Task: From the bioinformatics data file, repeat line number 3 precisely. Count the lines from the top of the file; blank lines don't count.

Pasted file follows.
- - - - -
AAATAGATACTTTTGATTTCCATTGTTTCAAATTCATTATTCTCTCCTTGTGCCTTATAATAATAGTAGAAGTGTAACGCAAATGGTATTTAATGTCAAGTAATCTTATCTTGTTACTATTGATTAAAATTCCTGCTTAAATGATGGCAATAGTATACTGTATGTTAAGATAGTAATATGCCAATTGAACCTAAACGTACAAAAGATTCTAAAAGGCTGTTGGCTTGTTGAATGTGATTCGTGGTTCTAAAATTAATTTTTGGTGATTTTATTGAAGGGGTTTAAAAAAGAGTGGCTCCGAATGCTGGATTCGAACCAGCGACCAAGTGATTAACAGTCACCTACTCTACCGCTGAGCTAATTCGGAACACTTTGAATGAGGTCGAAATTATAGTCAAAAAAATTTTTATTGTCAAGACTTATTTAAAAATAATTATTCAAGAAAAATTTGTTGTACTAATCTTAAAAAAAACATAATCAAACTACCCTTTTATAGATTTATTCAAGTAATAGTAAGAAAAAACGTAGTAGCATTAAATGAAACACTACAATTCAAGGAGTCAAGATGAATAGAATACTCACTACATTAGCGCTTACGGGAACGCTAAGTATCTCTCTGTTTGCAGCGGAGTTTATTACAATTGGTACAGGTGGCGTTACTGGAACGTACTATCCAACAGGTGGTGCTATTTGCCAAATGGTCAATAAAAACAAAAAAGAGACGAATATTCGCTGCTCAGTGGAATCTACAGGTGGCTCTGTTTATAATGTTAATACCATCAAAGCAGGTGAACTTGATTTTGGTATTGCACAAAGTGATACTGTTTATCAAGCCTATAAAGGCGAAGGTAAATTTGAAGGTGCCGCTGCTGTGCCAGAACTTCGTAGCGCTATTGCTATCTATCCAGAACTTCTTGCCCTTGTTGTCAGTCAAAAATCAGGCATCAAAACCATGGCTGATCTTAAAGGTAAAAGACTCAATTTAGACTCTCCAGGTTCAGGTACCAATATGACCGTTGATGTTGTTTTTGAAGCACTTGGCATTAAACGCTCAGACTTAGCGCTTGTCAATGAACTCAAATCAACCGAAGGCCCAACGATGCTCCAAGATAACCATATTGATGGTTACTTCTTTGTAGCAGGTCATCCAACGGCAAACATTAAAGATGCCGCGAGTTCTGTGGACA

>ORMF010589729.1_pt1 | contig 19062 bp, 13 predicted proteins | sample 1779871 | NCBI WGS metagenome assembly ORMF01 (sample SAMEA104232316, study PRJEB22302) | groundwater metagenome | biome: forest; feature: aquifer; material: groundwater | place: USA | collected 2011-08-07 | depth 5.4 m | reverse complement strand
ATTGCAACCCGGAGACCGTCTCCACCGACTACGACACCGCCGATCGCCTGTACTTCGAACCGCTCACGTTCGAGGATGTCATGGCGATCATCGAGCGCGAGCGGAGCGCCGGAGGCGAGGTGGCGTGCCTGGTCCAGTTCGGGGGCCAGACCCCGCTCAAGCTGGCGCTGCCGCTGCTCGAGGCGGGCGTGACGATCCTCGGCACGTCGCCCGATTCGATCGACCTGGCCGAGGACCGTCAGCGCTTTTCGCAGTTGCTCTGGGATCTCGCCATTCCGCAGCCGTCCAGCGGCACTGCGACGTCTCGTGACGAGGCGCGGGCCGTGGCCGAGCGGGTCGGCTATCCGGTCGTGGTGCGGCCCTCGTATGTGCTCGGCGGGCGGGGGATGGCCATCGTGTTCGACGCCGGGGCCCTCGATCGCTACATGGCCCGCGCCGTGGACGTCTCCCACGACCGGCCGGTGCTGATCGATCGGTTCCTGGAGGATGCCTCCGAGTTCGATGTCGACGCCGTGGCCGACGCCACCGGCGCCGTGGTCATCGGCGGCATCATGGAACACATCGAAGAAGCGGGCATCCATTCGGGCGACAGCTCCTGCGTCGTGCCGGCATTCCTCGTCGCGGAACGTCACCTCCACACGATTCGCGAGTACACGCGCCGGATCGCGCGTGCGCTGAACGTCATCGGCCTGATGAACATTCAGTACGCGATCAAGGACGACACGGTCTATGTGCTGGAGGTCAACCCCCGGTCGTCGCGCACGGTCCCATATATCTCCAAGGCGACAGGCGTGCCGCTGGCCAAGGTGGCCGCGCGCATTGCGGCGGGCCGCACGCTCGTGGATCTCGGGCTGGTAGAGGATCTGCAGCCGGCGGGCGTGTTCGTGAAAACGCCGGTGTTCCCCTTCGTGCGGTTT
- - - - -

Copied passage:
ATTGCAACCCGGAGACCGTCTCCACCGACTACGACACCGCCGATCGCCTGTACTTCGAACCGCTCACGTTCGAGGATGTCATGGCGATCATCGAGCGCGAGCGGAGCGCCGGAGGCGAGGTGGCGTGCCTGGTCCAGTTCGGGGGCCAGACCCCGCTCAAGCTGGCGCTGCCGCTGCTCGAGGCGGGCGTGACGATCCTCGGCACGTCGCCCGATTCGATCGACCTGGCCGAGGACCGTCAGCGCTTTTCGCAGTTGCTCTGGGATCTCGCCATTCCGCAGCCGTCCAGCGGCACTGCGACGTCTCGTGACGAGGCGCGGGCCGTGGCCGAGCGGGTCGGCTATCCGGTCGTGGTGCGGCCCTCGTATGTGCTCGGCGGGCGGGGGATGGCCATCGTGTTCGACGCCGGGGCCCTCGATCGCTACATGGCCCGCGCCGTGGACGTCTCCCACGACCGGCCGGTGCTGATCGATCGGTTCCTGGAGGATGCCTCCGAGTTCGATGTCGACGCCGTGGCCGACGCCACCGGCGCCGTGGTCATCGGCGGCATCATGGAACACATCGAAGAAGCGGGCATCCATTCGGGCGACAGCTCCTGCGTCGTGCCGGCATTCCTCGTCGCGGAACGTCACCTCCACACGATTCGCGAGTACACGCGCCGGATCGCGCGTGCGCTGAACGTCATCGGCCTGATGAACATTCAGTACGCGATCAAGGACGACACGGTCTATGTGCTGGAGGTCAACCCCCGGTCGTCGCGCACGGTCCCATATATCTCCAAGGCGACAGGCGTGCCGCTGGCCAAGGTGGCCGCGCGCATTGCGGCGGGCCGCACGCTCGTGGATCTCGGGCTGGTAGAGGATCTGCAGCCGGCGGGCGTGTTCGTGAAAACGCCGGTGTTCCCCTTCGTGCGGTTT